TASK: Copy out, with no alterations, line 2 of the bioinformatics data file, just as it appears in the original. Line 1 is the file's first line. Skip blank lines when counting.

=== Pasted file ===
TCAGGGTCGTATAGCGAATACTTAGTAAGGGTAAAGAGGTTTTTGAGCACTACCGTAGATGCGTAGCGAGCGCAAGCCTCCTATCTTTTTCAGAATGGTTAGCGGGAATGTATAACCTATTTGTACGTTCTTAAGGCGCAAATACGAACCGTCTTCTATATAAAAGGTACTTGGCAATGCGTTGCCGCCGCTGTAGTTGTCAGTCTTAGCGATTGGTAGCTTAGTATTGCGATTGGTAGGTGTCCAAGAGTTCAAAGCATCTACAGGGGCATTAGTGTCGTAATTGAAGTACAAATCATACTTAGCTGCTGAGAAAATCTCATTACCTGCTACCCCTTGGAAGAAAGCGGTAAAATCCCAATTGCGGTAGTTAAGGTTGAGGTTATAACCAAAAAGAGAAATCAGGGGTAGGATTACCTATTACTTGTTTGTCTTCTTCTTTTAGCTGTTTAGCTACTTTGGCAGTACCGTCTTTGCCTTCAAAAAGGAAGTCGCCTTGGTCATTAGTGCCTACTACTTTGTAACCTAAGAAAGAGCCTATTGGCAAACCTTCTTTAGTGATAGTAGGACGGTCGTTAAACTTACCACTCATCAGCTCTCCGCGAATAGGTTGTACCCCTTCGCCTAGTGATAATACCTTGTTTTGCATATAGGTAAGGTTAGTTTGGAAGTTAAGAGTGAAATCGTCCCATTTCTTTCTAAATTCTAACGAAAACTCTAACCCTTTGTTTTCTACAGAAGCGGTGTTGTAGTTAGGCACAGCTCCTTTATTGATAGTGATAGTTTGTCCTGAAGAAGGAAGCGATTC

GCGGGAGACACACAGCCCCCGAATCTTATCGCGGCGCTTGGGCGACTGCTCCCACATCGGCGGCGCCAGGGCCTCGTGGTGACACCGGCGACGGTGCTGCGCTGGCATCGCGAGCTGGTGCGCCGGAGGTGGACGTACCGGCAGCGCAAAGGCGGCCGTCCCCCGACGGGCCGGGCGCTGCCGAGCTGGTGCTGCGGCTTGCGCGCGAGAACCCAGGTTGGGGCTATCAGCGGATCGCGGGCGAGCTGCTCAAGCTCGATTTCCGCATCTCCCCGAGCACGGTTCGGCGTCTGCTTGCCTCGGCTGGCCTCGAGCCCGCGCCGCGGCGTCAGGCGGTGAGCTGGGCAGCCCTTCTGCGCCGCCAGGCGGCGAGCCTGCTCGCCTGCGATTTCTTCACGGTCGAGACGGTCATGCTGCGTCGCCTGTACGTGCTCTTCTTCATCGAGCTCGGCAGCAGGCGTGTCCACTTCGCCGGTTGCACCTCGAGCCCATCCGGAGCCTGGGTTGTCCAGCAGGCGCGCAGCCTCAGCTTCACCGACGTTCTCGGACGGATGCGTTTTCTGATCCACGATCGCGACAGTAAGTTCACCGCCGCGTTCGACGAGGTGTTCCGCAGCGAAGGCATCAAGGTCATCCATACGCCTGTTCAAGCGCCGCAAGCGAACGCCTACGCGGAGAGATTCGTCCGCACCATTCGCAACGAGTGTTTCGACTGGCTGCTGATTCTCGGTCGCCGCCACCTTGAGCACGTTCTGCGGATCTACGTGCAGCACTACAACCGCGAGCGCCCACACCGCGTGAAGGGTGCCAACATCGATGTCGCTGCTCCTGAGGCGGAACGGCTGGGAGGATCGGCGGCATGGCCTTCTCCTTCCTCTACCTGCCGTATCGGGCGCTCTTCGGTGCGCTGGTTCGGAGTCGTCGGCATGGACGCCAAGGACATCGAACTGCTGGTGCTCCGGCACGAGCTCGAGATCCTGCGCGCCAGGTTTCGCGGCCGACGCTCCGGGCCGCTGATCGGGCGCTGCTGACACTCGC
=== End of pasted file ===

GCGGGAGACACACAGCCCCCGAATCTTATCGCGGCGCTTGGGCGACTGCTCCCACATCGGCGGCGCCAGGGCCTCGTGGTGACACCGGCGACGGTGCTGCGCTGGCATCGCGAGCTGGTGCGCCGGAGGTGGACGTACCGGCAGCGCAAAGGCGGCCGTCCCCCGACGGGCCGGGCGCTGCCGAGCTGGTGCTGCGGCTTGCGCGCGAGAACCCAGGTTGGGGCTATCAGCGGATCGCGGGCGAGCTGCTCAAGCTCGATTTCCGCATCTCCCCGAGCACGGTTCGGCGTCTGCTTGCCTCGGCTGGCCTCGAGCCCGCGCCGCGGCGTCAGGCGGTGAGCTGGGCAGCCCTTCTGCGCCGCCAGGCGGCGAGCCTGCTCGCCTGCGATTTCTTCACGGTCGAGACGGTCATGCTGCGTCGCCTGTACGTGCTCTTCTTCATCGAGCTCGGCAGCAGGCGTGTCCACTTCGCCGGTTGCACCTCGAGCCCATCCGGAGCCTGGGTTGTCCAGCAGGCGCGCAGCCTCAGCTTCACCGACGTTCTCGGACGGATGCGTTTTCTGATCCACGATCGCGACAGTAAGTTCACCGCCGCGTTCGACGAGGTGTTCCGCAGCGAAGGCATCAAGGTCATCCATACGCCTGTTCAAGCGCCGCAAGCGAACGCCTACGCGGAGAGATTCGTCCGCACCATTCGCAACGAGTGTTTCGACTGGCTGCTGATTCTCGGTCGCCGCCACCTTGAGCACGTTCTGCGGATCTACGTGCAGCACTACAACCGCGAGCGCCCACACCGCGTGAAGGGTGCCAACATCGATGTCGCTGCTCCTGAGGCGGAACGGCTGGGAGGATCGGCGGCATGGCCTTCTCCTTCCTCTACCTGCCGTATCGGGCGCTCTTCGGTGCGCTGGTTCGGAGTCGTCGGCATGGACGCCAAGGACATCGAACTGCTGGTGCTCCGGCACGAGCTCGAGATCCTGCGCGCCAGGTTTCGCGGCCGACGCTCCGGGCCGCTGATCGGGCGCTGCTGACACTCGC